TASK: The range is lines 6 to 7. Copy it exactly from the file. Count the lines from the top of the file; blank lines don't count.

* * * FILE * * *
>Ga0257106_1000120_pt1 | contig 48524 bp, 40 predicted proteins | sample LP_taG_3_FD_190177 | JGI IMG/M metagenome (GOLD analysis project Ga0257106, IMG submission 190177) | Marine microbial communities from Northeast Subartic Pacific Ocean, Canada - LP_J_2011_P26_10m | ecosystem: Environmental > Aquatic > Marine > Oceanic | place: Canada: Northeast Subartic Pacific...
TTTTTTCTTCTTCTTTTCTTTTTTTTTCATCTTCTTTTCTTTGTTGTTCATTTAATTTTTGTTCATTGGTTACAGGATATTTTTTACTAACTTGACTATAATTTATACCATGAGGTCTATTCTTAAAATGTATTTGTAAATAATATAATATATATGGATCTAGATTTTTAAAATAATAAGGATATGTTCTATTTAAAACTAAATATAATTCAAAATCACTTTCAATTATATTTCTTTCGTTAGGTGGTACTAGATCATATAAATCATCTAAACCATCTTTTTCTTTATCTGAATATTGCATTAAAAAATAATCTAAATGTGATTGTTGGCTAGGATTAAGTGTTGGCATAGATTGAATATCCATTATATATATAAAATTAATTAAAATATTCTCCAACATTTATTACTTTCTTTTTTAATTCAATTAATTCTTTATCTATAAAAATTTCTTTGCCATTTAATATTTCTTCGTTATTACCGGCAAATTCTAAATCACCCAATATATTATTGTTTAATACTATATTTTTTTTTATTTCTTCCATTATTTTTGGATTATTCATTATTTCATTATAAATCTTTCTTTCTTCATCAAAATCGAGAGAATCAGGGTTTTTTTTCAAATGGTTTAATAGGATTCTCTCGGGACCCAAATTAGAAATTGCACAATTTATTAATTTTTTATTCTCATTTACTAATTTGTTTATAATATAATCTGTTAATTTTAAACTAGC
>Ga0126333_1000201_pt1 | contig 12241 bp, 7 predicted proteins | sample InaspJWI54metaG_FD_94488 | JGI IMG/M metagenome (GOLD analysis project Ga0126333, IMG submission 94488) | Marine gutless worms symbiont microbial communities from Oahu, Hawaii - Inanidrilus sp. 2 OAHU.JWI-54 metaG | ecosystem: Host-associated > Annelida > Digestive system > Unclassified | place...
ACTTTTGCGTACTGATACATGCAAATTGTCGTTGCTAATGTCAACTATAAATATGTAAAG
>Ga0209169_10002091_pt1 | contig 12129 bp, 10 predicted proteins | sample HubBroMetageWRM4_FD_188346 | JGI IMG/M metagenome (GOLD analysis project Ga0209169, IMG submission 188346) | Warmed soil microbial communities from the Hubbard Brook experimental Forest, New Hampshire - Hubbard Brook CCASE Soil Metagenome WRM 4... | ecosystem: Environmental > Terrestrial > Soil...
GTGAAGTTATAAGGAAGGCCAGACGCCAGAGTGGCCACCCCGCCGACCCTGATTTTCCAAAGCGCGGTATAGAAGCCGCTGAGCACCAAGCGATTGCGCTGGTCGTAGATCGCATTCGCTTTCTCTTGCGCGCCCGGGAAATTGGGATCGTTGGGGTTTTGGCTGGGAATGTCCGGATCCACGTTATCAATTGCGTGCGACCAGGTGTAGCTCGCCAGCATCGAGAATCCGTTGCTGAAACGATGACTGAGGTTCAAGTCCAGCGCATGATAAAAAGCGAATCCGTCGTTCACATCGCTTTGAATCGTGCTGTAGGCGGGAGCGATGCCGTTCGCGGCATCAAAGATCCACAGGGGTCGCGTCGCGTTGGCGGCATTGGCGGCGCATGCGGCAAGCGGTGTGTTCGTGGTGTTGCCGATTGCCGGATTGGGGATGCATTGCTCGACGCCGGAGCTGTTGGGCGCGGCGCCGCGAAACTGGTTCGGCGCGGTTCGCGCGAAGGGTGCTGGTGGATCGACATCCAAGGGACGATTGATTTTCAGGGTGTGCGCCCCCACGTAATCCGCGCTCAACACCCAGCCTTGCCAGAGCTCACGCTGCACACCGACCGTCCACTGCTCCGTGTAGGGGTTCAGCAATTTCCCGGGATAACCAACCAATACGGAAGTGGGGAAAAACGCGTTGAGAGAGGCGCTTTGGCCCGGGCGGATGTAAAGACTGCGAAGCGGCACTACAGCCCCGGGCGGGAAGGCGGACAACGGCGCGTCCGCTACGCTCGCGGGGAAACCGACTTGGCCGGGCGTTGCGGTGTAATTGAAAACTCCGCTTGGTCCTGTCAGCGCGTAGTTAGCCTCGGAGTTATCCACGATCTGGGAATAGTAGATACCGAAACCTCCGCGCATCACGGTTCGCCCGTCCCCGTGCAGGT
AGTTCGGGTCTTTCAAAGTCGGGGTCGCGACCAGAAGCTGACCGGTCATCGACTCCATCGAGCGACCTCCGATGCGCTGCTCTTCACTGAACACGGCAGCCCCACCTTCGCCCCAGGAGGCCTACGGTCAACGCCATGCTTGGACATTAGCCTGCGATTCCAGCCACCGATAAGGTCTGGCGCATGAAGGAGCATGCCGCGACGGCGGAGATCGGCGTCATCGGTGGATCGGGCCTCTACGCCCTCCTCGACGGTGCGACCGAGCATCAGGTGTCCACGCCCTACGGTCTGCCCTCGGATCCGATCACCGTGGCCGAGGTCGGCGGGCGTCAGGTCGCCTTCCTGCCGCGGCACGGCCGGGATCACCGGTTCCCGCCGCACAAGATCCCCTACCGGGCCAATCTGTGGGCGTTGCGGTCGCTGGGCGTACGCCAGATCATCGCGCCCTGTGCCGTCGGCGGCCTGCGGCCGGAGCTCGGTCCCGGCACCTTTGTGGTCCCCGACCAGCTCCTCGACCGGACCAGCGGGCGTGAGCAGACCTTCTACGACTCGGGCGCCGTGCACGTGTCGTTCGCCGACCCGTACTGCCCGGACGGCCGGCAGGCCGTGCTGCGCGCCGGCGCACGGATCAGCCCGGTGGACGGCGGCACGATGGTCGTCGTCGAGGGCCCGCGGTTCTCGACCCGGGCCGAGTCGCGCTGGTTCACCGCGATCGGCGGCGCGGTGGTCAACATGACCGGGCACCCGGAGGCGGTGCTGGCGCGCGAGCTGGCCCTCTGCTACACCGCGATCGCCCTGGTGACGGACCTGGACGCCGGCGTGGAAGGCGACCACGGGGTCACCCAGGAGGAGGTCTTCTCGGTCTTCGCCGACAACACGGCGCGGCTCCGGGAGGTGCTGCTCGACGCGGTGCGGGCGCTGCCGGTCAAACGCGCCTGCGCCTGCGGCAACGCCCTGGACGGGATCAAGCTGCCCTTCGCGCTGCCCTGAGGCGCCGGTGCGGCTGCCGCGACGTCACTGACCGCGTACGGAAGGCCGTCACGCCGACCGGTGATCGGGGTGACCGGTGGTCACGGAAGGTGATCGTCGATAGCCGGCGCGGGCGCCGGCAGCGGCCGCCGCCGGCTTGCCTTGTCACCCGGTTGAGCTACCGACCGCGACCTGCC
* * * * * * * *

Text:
GTGAAGTTATAAGGAAGGCCAGACGCCAGAGTGGCCACCCCGCCGACCCTGATTTTCCAAAGCGCGGTATAGAAGCCGCTGAGCACCAAGCGATTGCGCTGGTCGTAGATCGCATTCGCTTTCTCTTGCGCGCCCGGGAAATTGGGATCGTTGGGGTTTTGGCTGGGAATGTCCGGATCCACGTTATCAATTGCGTGCGACCAGGTGTAGCTCGCCAGCATCGAGAATCCGTTGCTGAAACGATGACTGAGGTTCAAGTCCAGCGCATGATAAAAAGCGAATCCGTCGTTCACATCGCTTTGAATCGTGCTGTAGGCGGGAGCGATGCCGTTCGCGGCATCAAAGATCCACAGGGGTCGCGTCGCGTTGGCGGCATTGGCGGCGCATGCGGCAAGCGGTGTGTTCGTGGTGTTGCCGATTGCCGGATTGGGGATGCATTGCTCGACGCCGGAGCTGTTGGGCGCGGCGCCGCGAAACTGGTTCGGCGCGGTTCGCGCGAAGGGTGCTGGTGGATCGACATCCAAGGGACGATTGATTTTCAGGGTGTGCGCCCCCACGTAATCCGCGCTCAACACCCAGCCTTGCCAGAGCTCACGCTGCACACCGACCGTCCACTGCTCCGTGTAGGGGTTCAGCAATTTCCCGGGATAACCAACCAATACGGAAGTGGGGAAAAACGCGTTGAGAGAGGCGCTTTGGCCCGGGCGGATGTAAAGACTGCGAAGCGGCACTACAGCCCCGGGCGGGAAGGCGGACAACGGCGCGTCCGCTACGCTCGCGGGGAAACCGACTTGGCCGGGCGTTGCGGTGTAATTGAAAACTCCGCTTGGTCCTGTCAGCGCGTAGTTAGCCTCGGAGTTATCCACGATCTGGGAATAGTAGATACCGAAACCTCCGCGCATCACGGTTCGCCCGTCCCCGTGCAGGT
AGTTCGGGTCTTTCAAAGTCGGGGTCGCGACCAGAAGCTGACCGGTCATCGACTCCATCGAGCGACCTCCGATGCGCTGCTCTTCACTGAACACGGCAGCCCCACCTTCGCCCCAGGAGGCCTACGGTCAACGCCATGCTTGGACATTAGCCTGCGATTCCAGCCACCGATAAGGTCTGGCGCATGAAGGAGCATGCCGCGACGGCGGAGATCGGCGTCATCGGTGGATCGGGCCTCTACGCCCTCCTCGACGGTGCGACCGAGCATCAGGTGTCCACGCCCTACGGTCTGCCCTCGGATCCGATCACCGTGGCCGAGGTCGGCGGGCGTCAGGTCGCCTTCCTGCCGCGGCACGGCCGGGATCACCGGTTCCCGCCGCACAAGATCCCCTACCGGGCCAATCTGTGGGCGTTGCGGTCGCTGGGCGTACGCCAGATCATCGCGCCCTGTGCCGTCGGCGGCCTGCGGCCGGAGCTCGGTCCCGGCACCTTTGTGGTCCCCGACCAGCTCCTCGACCGGACCAGCGGGCGTGAGCAGACCTTCTACGACTCGGGCGCCGTGCACGTGTCGTTCGCCGACCCGTACTGCCCGGACGGCCGGCAGGCCGTGCTGCGCGCCGGCGCACGGATCAGCCCGGTGGACGGCGGCACGATGGTCGTCGTCGAGGGCCCGCGGTTCTCGACCCGGGCCGAGTCGCGCTGGTTCACCGCGATCGGCGGCGCGGTGGTCAACATGACCGGGCACCCGGAGGCGGTGCTGGCGCGCGAGCTGGCCCTCTGCTACACCGCGATCGCCCTGGTGACGGACCTGGACGCCGGCGTGGAAGGCGACCACGGGGTCACCCAGGAGGAGGTCTTCTCGGTCTTCGCCGACAACACGGCGCGGCTCCGGGAGGTGCTGCTCGACGCGGTGCGGGCGCTGCCGGTCAAACGCGCCTGCGCCTGCGGCAACGCCCTGGACGGGATCAAGCTGCCCTTCGCGCTGCCCTGAGGCGCCGGTGCGGCTGCCGCGACGTCACTGACCGCGTACGGAAGGCCGTCACGCCGACCGGTGATCGGGGTGACCGGTGGTCACGGAAGGTGATCGTCGATAGCCGGCGCGGGCGCCGGCAGCGGCCGCCGCCGGCTTGCCTTGTCACCCGGTTGAGCTACCGACCGCGACCTGCC